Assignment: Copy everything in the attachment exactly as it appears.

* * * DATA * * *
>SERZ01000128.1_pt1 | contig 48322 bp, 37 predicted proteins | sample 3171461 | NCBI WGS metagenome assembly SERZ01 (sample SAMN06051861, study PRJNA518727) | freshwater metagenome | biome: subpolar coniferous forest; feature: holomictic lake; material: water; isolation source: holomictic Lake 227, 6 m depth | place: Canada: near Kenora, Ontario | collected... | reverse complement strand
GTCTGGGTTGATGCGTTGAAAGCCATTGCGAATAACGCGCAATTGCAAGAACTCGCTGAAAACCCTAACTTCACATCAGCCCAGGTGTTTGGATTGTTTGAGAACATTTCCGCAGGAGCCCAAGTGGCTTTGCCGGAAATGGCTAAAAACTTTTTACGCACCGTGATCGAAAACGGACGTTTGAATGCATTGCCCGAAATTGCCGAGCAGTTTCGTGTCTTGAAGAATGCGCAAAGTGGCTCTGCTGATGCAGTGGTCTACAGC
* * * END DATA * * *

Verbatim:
>SERZ01000128.1_pt1 | contig 48322 bp, 37 predicted proteins | sample 3171461 | NCBI WGS metagenome assembly SERZ01 (sample SAMN06051861, study PRJNA518727) | freshwater metagenome | biome: subpolar coniferous forest; feature: holomictic lake; material: water; isolation source: holomictic Lake 227, 6 m depth | place: Canada: near Kenora, Ontario | collected... | reverse complement strand
GTCTGGGTTGATGCGTTGAAAGCCATTGCGAATAACGCGCAATTGCAAGAACTCGCTGAAAACCCTAACTTCACATCAGCCCAGGTGTTTGGATTGTTTGAGAACATTTCCGCAGGAGCCCAAGTGGCTTTGCCGGAAATGGCTAAAAACTTTTTACGCACCGTGATCGAAAACGGACGTTTGAATGCATTGCCCGAAATTGCCGAGCAGTTTCGTGTCTTGAAGAATGCGCAAAGTGGCTCTGCTGATGCAGTGGTCTACAGC